Bang & Whimper: Gregg Araki’s ‘Kaboom’

From the Vault: Here is my review of Kaboom, originally posted on Fabulous Apple.

Sex! Blood! Sex! Drugs! Sex! Witch! Sex! Vomit! Sex! Cult! Sex! Apocalypse! KABOOM! End credits.

Or so goes the plot of Gregg Araki’s latest film, Kaboom — only with less subtlety. Araki is the filmmaker behind 2005’s hauntingly beautiful, moody Mysterious Skin, which gave the world its first taste of Joseph Gordon-Levitt as a seriously talented performer, and the stoner comedy Smiley Face, a silly trifle worth watching to see the inimitable Anna Faris in full-out gonzo crazy mode as she rolls from her car to the floor of her garage because she thinks Satan is after her. Of course, Araki also has a cult following thanks to early films like Nowhere and The Doom Generation, which were also about disaffected, strung-out, promiscuous youths, many of them gay/lesbian/bi/whatever. Ostensibly, Kaboom is a throwback to those films, dubbed the “teen apocalypse trilogy” — is it now a quadrology? If you ever watched Dr. Strangelove and thought it could use more gay sex and a witch-melting scene, then Kaboom is the movie for you.

The plot concerns Smith, played by Thomas Dekker, who has been having strange, ominous dreams involving a strung-out red-head, a door with the number “19” on it, and a trash dumpster. Things go from bad to worse when he eats a laced treat and hallucinates being attacked by men in animal masks (or is it real)? Smith tells lesbian pal Stella (Hayley Bennet) all about it, but for the meantime is more concerned with uncovering the sexuality of his painfully stupid surfer roommate, Thor (Chris Zylka, in a role that will probably be even funnier after the release of his namesake’s big budget superhero movie). Smith, you see, is ambisexual (aka a “slut,” says Stella); he is interested in just about anything that comes his way, from the married stranger he encounters on a nude beach to the shy college boy who sends him a romantic confession video via email, along with the Brit vixen (cheekily named London, also above) who phones him whenever she needs an orgasm. She’s played by the winning and watchable Juno Temple, a cut above the rest of the cast (perhaps because she’s the most intriguing character).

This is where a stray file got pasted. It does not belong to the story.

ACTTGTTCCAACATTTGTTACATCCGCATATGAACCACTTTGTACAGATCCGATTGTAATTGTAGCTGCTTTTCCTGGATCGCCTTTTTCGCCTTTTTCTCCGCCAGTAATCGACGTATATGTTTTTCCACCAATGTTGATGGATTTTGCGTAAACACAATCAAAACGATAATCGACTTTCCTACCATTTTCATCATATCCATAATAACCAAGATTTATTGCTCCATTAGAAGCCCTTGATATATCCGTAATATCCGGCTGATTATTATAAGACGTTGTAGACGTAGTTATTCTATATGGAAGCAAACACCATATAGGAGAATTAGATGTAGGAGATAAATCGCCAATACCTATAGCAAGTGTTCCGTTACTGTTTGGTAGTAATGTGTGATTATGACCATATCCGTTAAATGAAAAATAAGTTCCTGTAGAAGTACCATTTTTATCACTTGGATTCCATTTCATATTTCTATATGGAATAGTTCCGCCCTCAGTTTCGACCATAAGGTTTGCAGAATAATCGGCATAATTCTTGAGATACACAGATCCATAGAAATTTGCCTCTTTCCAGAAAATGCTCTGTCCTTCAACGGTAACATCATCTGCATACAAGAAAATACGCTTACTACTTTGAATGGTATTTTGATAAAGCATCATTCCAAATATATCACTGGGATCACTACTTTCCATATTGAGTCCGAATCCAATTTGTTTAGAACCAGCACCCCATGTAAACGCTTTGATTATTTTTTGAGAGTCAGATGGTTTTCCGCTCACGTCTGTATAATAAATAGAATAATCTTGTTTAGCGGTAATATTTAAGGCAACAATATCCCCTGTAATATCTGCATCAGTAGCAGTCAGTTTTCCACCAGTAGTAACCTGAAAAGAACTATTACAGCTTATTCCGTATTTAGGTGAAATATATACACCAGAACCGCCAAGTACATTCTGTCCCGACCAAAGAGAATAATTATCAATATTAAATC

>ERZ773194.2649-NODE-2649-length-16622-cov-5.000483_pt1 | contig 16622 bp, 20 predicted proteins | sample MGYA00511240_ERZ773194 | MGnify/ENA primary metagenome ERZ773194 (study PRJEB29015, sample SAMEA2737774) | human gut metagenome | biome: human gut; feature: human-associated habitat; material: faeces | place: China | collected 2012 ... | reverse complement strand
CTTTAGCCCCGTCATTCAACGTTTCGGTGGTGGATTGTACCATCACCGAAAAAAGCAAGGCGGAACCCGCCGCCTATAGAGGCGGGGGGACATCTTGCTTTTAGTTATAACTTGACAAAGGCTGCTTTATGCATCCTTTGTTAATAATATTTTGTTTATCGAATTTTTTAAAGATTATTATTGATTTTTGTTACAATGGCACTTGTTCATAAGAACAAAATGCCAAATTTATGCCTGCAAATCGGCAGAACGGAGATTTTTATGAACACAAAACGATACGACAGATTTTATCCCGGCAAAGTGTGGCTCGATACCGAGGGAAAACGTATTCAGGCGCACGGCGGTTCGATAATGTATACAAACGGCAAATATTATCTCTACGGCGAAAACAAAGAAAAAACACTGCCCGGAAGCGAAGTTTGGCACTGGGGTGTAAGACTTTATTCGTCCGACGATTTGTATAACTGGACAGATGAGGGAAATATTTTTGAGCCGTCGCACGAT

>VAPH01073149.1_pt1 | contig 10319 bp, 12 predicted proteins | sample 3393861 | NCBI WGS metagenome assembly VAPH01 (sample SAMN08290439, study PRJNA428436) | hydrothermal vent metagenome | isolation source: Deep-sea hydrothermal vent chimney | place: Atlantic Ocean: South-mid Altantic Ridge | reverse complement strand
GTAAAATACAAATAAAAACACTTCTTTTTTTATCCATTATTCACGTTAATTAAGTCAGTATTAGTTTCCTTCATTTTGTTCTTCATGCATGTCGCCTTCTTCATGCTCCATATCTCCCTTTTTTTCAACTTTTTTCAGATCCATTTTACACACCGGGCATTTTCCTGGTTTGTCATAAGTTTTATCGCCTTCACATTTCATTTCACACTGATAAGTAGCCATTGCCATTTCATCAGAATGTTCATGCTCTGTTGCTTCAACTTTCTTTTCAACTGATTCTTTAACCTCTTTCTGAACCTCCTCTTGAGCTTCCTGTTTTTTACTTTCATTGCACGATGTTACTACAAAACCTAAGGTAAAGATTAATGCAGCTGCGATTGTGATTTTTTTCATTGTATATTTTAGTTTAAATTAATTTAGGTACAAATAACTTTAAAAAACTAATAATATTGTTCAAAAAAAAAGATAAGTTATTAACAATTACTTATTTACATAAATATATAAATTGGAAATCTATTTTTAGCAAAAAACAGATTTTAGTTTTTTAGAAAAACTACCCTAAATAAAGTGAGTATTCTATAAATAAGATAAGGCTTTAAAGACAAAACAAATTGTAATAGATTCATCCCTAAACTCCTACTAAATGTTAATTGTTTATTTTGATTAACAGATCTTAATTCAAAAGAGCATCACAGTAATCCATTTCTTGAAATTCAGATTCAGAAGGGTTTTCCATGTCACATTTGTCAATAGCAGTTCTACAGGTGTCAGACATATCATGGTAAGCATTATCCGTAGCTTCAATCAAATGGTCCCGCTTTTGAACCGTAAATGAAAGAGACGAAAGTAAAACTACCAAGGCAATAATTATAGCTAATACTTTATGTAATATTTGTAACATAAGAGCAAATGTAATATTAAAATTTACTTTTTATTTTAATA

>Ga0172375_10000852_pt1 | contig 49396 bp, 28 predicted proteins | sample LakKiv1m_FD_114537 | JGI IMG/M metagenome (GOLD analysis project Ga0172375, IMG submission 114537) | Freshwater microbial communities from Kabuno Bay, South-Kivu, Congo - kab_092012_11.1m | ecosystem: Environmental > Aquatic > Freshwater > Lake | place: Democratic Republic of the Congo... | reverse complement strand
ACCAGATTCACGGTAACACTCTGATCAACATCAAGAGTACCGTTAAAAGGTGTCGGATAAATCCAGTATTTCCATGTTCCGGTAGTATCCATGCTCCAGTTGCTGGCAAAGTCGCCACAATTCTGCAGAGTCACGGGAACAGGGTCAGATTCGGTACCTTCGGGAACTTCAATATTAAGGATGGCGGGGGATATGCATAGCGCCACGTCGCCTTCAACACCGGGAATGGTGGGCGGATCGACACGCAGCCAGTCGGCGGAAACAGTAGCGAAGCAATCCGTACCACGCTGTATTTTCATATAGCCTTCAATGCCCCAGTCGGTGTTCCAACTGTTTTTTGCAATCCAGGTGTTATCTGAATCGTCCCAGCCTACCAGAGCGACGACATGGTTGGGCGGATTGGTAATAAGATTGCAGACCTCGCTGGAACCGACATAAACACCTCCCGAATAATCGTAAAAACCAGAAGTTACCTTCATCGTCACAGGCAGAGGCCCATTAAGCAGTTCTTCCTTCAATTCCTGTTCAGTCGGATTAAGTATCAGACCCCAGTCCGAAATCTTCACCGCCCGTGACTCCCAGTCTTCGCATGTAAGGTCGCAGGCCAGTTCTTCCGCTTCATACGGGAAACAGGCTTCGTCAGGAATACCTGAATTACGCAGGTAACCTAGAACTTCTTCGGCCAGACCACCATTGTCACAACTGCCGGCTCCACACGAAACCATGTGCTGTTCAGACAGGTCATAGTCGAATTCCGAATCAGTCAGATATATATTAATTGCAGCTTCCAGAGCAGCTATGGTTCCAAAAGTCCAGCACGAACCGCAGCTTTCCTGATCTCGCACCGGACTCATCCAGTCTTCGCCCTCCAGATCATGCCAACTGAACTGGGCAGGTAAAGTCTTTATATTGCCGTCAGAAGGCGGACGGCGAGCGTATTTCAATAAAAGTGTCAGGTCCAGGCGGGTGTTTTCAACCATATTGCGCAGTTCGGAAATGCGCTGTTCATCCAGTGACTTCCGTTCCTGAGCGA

Perverts rejoice: Araki does not skimp on the sex. Here we have numerous, wholly gratuitous scenes of girl-on-girl, guy-on-guy, guy-on-girl, a-guy-and-a-girl-on-a-guy, and so on. None of it has much to do with anything, but it’s all in good fun — Smith, Stella, and the gang are uber-blase about sex, drugs, creepy notes, witchcraft (pretty much everything), like characters from a Bret Easton Ellis novel who have accidentally wandered into one by Stephen King.

For awhile, the mysterious elements are just alluring enough to hold us in suspense, while the pansexual romping provides plenty of levity. It’s never boring. But the deeper Araki delves into the half-baked “mythology” of this world, in chunky bits of exposition about a lot of things we don’t even come close to witnessing, the more Kaboom derails into parody. (Parody of what? You’ve got me. Maybe his own earlier movies?)

One could reach a bit and say that Araki is commenting on the anything-goes nature of sexual experimentation in college. And that the apocalyptic elements are in place as a sly metaphor for how our early encounters with love, drugs, and sex often feel like world-changing (even world-ending) events. In its best moments, Kaboom‘s tone straddles the horror-comedy line like Joss Whedon’s “Buffy the Vampire Slayer,” witty dialogue intact. But all that flies out the window as the film gracelessly careens into its disastrous final act, disposing of even the slightest hint of plausibility.